Addressing food insecurity through urgent food assistance and kitchen gardening

Falmata Muhammed in her backyard garden in Damboa, Borno state

Delivering urgent food assistance

Access to healthy nutritious food is always a problem in crisis regions. In Borno state, northeast Nigeria, the food security in most of the local government areas is very low due to the sustained actions of armed groups in the regions. Families in towns like Bama and Damboa were forced to abandon their means of livelihood thereby limiting their capacity to make a living and provide the necessary food they needed. Desperate to survive, some of the families in these two towns were forced to resort to odd means to make ends meet.

Succor came in the form of the food assistance implementation of the Addressing Diverse and Acute Primary Threats (ADAPT) To Human Security in Northeastern Nigeria program. Some selected participants of the program were provided with an e-voucher with which they can redeem food items weekly. The selection was done based on the level of severity and the household’s propensity to acute food insecurity.

Mohammed umar, at the redemption of fresh foods in bama, borno state
A food assistance participant, Mohammed Umar, at the redemption of fresh foods in Bama, Borno state

Mohammed Umar, in his late sixties, who was a farmer before his community was outrun by Insurgents in 2014, had struggled to cater to the needs of his family since his return in 2018. His farmland is currently inaccessible due to its proximity to insurgent routes. He was selected as a food assistance participant on the Mercy Corps’ ADAPT program and has since been receiving food assistance from the program’s enrolled vendors in Bama. Getting his redeemable voucher was a breath of fresh air for him and his 14 dependents.

“With this Mercy Corps’ card, I can collect meat, fruits, and vegetables this week and next week I will be able to collect maize, rice, spaghetti, yam and even seasoning cubes”, he tells us.

“After we returned to Damboa we couldn’t find any meaningful thing to do to earn a regular income, the insurgency had taken all we had and left us with nothing. As a man I couldn’t take care of my family”, said Hassan Kaigama, another participant.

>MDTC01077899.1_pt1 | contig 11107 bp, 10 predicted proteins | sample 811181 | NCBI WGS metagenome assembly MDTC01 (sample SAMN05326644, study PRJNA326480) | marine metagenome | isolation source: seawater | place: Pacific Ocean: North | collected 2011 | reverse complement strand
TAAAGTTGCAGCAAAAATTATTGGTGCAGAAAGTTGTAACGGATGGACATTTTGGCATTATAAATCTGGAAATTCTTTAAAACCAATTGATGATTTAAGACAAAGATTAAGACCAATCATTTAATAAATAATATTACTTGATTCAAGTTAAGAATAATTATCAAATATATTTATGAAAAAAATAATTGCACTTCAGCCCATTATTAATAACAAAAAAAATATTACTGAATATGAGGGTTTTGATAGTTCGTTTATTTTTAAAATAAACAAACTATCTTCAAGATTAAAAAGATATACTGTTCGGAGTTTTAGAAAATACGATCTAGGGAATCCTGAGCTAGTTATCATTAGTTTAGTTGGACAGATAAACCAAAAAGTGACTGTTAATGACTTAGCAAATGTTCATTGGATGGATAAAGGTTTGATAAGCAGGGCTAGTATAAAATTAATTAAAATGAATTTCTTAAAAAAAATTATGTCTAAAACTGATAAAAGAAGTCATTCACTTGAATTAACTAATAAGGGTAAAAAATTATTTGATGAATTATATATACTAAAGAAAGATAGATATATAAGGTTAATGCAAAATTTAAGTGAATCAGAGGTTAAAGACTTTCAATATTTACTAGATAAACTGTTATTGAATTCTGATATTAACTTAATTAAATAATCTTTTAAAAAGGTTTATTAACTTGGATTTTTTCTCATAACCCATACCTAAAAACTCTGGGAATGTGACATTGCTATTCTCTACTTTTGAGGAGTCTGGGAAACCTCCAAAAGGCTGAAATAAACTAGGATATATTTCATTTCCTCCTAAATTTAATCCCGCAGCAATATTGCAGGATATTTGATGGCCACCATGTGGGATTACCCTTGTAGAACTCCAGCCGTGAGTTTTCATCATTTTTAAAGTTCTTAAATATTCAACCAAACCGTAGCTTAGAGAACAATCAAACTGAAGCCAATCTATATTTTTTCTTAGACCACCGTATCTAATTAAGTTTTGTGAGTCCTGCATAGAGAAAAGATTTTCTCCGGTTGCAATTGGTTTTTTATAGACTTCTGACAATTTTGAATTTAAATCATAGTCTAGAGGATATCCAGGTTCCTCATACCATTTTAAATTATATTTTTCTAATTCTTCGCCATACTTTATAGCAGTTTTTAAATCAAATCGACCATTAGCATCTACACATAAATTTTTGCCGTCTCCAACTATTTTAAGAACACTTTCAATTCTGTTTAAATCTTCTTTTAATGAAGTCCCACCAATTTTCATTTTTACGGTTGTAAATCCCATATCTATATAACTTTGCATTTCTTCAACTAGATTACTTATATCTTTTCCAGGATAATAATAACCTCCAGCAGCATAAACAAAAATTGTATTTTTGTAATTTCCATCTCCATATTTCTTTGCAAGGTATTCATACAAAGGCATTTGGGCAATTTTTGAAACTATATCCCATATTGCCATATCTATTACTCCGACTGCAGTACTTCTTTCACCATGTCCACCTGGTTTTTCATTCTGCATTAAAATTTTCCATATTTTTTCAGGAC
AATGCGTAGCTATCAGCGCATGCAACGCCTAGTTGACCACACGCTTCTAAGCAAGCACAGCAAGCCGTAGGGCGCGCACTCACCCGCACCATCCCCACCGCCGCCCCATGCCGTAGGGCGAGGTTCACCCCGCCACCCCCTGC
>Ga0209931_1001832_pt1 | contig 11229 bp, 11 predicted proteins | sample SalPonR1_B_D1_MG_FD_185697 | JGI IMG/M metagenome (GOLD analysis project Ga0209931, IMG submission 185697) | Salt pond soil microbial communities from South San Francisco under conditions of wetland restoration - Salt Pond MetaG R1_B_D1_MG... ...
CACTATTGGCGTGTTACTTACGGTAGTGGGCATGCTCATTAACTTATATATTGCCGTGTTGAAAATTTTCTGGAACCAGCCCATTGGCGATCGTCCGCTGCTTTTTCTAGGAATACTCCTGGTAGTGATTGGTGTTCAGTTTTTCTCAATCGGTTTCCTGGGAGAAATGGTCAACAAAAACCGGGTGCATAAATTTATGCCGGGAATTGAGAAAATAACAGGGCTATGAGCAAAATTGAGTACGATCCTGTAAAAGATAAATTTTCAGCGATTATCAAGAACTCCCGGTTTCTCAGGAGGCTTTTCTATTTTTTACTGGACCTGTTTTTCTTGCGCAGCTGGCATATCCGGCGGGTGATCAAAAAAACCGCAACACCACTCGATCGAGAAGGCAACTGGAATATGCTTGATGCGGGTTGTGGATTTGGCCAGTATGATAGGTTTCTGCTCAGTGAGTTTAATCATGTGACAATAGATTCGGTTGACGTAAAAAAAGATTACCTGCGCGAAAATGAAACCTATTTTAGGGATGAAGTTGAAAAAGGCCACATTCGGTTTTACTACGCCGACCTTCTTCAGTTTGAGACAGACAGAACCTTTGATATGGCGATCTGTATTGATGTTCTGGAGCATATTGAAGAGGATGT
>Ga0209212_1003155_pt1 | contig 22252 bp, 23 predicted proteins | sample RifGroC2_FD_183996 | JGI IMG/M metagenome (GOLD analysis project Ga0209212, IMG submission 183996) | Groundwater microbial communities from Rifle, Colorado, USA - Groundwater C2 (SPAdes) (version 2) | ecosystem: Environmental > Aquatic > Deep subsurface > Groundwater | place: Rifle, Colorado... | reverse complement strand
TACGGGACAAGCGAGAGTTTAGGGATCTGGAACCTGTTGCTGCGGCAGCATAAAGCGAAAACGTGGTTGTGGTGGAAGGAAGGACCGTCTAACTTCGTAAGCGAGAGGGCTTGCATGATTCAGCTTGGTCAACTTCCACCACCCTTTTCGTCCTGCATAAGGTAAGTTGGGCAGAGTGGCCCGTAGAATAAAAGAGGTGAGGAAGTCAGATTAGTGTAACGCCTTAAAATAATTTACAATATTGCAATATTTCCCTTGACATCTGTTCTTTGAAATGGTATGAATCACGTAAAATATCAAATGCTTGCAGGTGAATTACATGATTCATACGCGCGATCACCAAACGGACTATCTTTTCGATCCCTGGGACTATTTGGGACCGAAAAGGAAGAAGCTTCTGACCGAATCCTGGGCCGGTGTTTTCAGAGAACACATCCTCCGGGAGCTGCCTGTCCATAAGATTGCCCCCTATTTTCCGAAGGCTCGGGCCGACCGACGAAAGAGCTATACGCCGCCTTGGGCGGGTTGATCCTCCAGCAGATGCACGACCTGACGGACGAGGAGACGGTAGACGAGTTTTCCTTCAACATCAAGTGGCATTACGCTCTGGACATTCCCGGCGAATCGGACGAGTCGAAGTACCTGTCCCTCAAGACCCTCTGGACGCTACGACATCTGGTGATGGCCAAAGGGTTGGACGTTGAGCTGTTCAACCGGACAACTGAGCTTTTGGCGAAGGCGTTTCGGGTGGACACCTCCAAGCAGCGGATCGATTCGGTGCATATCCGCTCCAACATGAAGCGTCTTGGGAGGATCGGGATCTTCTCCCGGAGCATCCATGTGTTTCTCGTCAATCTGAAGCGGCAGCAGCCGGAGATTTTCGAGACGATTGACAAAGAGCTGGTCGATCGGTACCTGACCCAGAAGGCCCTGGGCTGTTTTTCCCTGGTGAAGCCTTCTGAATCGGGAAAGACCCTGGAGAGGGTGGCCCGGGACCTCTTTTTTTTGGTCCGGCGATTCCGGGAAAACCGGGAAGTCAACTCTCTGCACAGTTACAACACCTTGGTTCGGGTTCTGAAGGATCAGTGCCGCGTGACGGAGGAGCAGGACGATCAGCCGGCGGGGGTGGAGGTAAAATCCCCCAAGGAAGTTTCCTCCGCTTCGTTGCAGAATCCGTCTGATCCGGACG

Meeting and sustaining nutrition needs through kitchen gardening

The promotion of subsistent vegetable production through backyard kitchen gardens using the permagarden technique on the ADAPT program has yielded a lot of successes.

Participants across Damboa local government area (LGA), Borno state are currently harvesting their produce. Falmata Muhammed and her family have been able to grow their kitchen garden into a viable source of vegetables for their meals. This is changing their dietary composition and ensuring they have adequate nutrients needed for a balanced diet.

Falmata muhammed in her backyard garden in damboa, borno state
Falmata Muhammed in her backyard garden in Damboa, Borno state.

Prior to the initiative, households like Falmata’s would have to spend more out of their meager resources to achieve the necessary dietary composition for their meals. The effects of the insurgency in the area, which is predominantly a farming community, have limited the accessibility to arable lands for farming, thereby limiting the ability of households to make adequate income. Therefore, basic foodstuffs like vegetables became a luxury.

Budding sorel
Budding sorel in Falmata's garden.

Upon the inception of the ADAPT program, a subset of the participants from the food assistance component of the program was selected to participate in the kitchen gardening initiative. They were provided with seeds and trained on how to monitor the growth of the vegetables.

“We were given seeds for onions, carrots, lettuces, sorrel, and amaranthus, which we planted in prepared spaces within our compounds,” Falmata said.

Participants have since begun harvesting the vegetables and replanting new seeds sourced from their own farms. Some of the participants with larger gardening spaces have been able to support their neighbors with vegetable gifts while some of the excesses are sold in the local markets.

On the family front, some women have been able to regain some level of increasing financial control within the family. Evening out the gender power dynamics in the home.

“When I harvested my first amaranthus and used it to make a meal for my family, my husband was surprised and started loving me more and his respect for me increased,” said Falmata.

With the extra funds made from the sale of her garden vegetables, Falmata is able to support her husband with their children's school fees and materials. One of her fun activities to look forward to is helping her kids with their homework.

Mercy Corps team members, village agents and extension officers in Borno state are engaged in sustained sensitization of the participants to ensure adoption of progressive farming methods.

About ADAPT Program

Addressing Diverse and Acute Primary Threats (ADAPT) to Human Security in Northeastern Nigeria is funded by USAID's Bureau for Humanitarian Assistance (BHA) with the goal to save lives and prevent human suffering among displaced, returnees and host households in Borno State. The goal aligns with BHA’s principal mission statement to “save lives, alleviate human suffering, and reduce the physical, social, and economic impact of rapid and slow-onset disasters”. The scope of the program supports the Humanitarian Response strategy for Nigeria 2019 – 2021 to achieve these key strategic objectives through a multi-sectoral humanitarian response.

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